Is Barack Obama trailing Hillary Rodham Clinton in Pennsylvania by double digit percentages? Or has he closed the gap to single digits, as recent polls suggest? Could he even win the April 22 primary — a shocking upset that probably would force Clinton to the sidelines? These are among the questions that have the hearts of the punditocracy atwitter in the run-up to the first Democratic presidential balloting in six weeks.
We at CQ Politics are pondering those too. But we look ahead to next week’s vote in Pennsylvania a bit differently: How many delegates might each candidate win in Pennsylvania, which is the most populous of the states and territories that have yet to vote?
That answer will be mainly determined not by the sum of the votes Clinton and Obama win in Pennsylvania, but rather by the state’s parts. Pennsylvania will send 187 Democratic delegates to the party’s national convention in Denver this August, and most of them — 103 to be exact — will be allocated according to the votes the candidates receive in each of the state’s 19 congressional districts.
And a CQ Politics analysis of the political circumstances in Pennsylvania’s congressional districts, detailed below, projects an edge to Clinton — but by just 53 district-level delegates to 50 for Obama under the Democratic Party’s proportional distribution rules.
These numbers suggest that Clinton, even with a victory in Pennsylvania, would make only a small incremental gain against Obama’s overall lead in the delegate race.
Of the state’s remaining 84 slots, only 55 pledged delegates will be distributed based on the statewide popular vote, with the state’s remaining 29 seats going to unpledged “superdelegates.”
The 103 district-level delegates are not distributed evenly. Democratic-leaning congressional districts are awarded more delegates than Republican-leaning districts. The state’s 2nd District, a Democratic bastion centered in Philadelphia, has nine district delegates to divvy up among Clinton and Obama. The heavily Republican 9th District, in the south-central part of the state, has just three. (For a district-by-district allocation of delegates, please click here.
One doesn’t need great predictive powers to estimate how many delegates Clinton and Obama will win in most of Pennsylvania’s 19 congressional districts. That’s because the district delegates are awarded on a proportional basis, and each candidate’s delegate allocation is rounded to the nearest whole number. That means the delegate allotments can be the same for a wide range of popular vote percentages.
Consider Pennsylvania’s 5th District, which has four district delegates. The popular vote tally between Clinton and Obama should be close. But for the purposes of awarding district delegates, it doesn’t really matter who wins a tight race because the winner would need to take more than 62.5 percent of the vote in Pennsylvania’s 5th — or in any other four-delegate district — to earn a 3-1 delegate split. (Multiplying four by .625 equals 2.5, so a candidate who receives, say, 65 percent of the vote would receive a delegate share that would be subsequently rounded up to three). So if Clinton defeats Obama, 60 percent to 40 percent, the district delegates would split 2-2; if Obama defeats Clinton, 60 percent to 40 percent, a 2-2 split would also ensue.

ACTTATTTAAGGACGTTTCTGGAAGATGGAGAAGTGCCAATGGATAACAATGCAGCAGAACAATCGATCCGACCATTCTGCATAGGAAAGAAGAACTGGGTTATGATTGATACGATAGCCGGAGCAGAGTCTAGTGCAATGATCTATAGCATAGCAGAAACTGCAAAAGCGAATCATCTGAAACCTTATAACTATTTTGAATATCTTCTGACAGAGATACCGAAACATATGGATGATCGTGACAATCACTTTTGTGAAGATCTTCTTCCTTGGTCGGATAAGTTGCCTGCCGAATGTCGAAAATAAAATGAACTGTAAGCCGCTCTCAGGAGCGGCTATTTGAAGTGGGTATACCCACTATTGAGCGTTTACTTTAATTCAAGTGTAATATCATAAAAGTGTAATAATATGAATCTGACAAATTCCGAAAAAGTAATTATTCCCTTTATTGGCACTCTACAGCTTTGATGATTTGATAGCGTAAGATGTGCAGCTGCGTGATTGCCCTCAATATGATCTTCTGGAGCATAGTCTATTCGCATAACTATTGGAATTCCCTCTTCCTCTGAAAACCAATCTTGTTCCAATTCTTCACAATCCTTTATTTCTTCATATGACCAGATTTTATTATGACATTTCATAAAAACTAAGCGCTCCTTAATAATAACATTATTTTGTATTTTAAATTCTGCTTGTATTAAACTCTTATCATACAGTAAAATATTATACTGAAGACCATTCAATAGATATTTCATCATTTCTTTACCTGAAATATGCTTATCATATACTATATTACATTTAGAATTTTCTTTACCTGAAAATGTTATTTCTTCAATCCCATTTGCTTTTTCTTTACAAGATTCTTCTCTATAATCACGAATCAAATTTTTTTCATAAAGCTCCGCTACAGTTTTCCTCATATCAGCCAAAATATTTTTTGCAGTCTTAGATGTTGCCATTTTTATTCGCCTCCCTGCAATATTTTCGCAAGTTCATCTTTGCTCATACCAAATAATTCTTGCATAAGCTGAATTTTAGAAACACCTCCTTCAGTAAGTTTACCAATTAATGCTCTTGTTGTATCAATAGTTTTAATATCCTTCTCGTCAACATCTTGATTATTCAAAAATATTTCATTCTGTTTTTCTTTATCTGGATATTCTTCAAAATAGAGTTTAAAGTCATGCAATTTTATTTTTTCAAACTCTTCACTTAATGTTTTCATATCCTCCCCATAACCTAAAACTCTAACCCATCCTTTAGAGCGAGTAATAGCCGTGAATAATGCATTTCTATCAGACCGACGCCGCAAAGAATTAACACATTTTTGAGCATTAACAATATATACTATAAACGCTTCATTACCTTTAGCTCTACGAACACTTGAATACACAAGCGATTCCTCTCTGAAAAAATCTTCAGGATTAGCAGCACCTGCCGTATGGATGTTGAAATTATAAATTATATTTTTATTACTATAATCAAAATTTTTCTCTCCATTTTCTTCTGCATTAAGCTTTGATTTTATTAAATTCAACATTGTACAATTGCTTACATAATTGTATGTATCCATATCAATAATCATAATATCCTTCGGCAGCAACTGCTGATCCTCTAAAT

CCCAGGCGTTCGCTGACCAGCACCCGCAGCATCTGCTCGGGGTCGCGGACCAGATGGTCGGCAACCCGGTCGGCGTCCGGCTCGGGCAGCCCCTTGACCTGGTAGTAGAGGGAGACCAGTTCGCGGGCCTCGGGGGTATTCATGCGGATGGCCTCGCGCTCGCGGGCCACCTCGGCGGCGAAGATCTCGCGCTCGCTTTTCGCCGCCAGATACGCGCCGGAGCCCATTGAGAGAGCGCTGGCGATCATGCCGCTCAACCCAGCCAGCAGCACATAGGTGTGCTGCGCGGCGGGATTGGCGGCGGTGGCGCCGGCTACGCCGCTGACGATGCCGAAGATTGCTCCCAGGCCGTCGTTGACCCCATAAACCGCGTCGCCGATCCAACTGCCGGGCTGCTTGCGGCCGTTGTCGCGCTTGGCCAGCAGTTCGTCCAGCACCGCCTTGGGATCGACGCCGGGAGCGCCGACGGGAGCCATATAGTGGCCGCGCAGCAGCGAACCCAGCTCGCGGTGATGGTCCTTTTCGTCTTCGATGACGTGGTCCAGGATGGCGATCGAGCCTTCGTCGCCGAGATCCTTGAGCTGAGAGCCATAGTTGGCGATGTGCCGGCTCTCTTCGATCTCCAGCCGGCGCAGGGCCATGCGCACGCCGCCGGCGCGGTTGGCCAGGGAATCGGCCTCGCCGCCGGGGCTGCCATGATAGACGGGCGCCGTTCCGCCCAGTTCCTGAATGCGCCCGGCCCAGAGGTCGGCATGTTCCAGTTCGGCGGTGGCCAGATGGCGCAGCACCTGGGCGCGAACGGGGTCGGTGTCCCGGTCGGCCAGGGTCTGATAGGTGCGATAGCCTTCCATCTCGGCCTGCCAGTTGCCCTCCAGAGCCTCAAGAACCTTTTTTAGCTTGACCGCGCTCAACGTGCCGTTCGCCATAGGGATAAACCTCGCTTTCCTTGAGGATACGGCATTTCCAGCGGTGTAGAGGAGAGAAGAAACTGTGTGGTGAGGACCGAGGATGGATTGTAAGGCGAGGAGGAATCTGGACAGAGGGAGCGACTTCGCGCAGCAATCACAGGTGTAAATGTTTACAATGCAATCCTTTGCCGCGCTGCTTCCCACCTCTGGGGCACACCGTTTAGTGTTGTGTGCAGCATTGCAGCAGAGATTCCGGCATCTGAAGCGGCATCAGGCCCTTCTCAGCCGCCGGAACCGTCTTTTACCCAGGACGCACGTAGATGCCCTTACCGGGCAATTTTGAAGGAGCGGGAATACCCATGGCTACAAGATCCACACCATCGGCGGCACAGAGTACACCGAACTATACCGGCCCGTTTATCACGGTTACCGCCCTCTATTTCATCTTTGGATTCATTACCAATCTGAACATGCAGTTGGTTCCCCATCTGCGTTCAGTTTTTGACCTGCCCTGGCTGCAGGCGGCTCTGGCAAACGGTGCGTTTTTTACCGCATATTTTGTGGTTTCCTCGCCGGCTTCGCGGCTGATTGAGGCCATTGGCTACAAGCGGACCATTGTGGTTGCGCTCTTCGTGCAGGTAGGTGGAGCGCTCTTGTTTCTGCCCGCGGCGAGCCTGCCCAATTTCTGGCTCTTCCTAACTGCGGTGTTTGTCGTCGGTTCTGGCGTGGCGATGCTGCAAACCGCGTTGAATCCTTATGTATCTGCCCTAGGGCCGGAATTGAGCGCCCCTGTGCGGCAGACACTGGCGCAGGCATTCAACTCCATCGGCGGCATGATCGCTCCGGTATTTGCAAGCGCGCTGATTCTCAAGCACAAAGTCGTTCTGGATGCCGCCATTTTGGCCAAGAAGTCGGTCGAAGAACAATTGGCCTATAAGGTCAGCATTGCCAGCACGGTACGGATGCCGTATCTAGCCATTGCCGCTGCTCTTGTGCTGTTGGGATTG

In a five-delegate district, a narrow win would yield a 3-2 delegate advantage. A 70 percent super-majority would be needed to win four out of five. For this reason, it’s highly likely that each of the five Pennsylvania districts that award five district delegates will yield 3-2 splits.
One district where the delegate split is more difficult to project is the 2nd, where Obama is expected to easily prevail in that majority-black district. He’ll surely win at least six of the nine district delegates, though CQ politics projects that he will earn a 7-2 split by winning at least 72.2 percent of the district vote. (Going from 6-3 to 7-2 is really a two-delegate gain, when you consider that this is a zero-sum game in which one candidate necessarily wins a delegate at the expense of his or her opponent).
Here are our predictions of how the 103 district-level delegates will be apportioned among Clinton and Obama in the April 22 primary election. We welcome readers to provide analysis in the comments section.
• 1st District (South and central Philadelphia; Chester). A little less than half the residents of Philadelphia’s 1st District are African American and Obama’s success in predominantly black communities, reaching above 90 percent in some, makes it clear he will do well here. CQ Politics Prediction: Obama 4, Clinton 3.
•2nd District (West Philadelphia; Chestnut Hill; Cheltenham). The 2nd is almost certain to go even more heavily for Obama than the neighboring 1st District. It stretches from “Center City” to West Philadelphia, and more than 60 percent of the residents are black. Not only is this likely to be Obama’s best district, but it is by far the most delegate-rich, which should help him offset Clinton wins in districts outside the Philadelphia region. Obama will win at least six of the nine delegates, and he would beat Clinton 7-2 if he exceeds 72.2 percent of the district vote. CQ Politics Prediction: Obama 7, Clinton 2
• 3rd District (Northwest — Erie). This district, way across the state from Philadelphia, is represented by labor-friendly Republican Rep. Phil English . It appears likely to follow Rust Belt trends in Ohio and New York and favor Clinton. CQ Politics Prediction: Clinton 3, Obama 2
• 4th District (West — Pittsburgh suburbs). This district, which runs through the exurbs west of Pittsburgh and takes in suburbs north and northeast of the city, is almost certain to be Clinton country, as its politics is dominated by the working-class white union members who are in the core of Clinton’s base. CQ Politics Prediction: Clinton 3, Obama 2
• 5th District (North central — State College). The Penn State University campus, which is located in the southern end of this sprawling district, should be a bastion of Obama support. But Clinton has fared well in Republican districts in populous states that have voted previously, including neighboring Ohio. Advantage Clinton, but her margin won’t be sufficient enough to break a 2-2 split. CQ Politics Prediction: Tie, 2-2.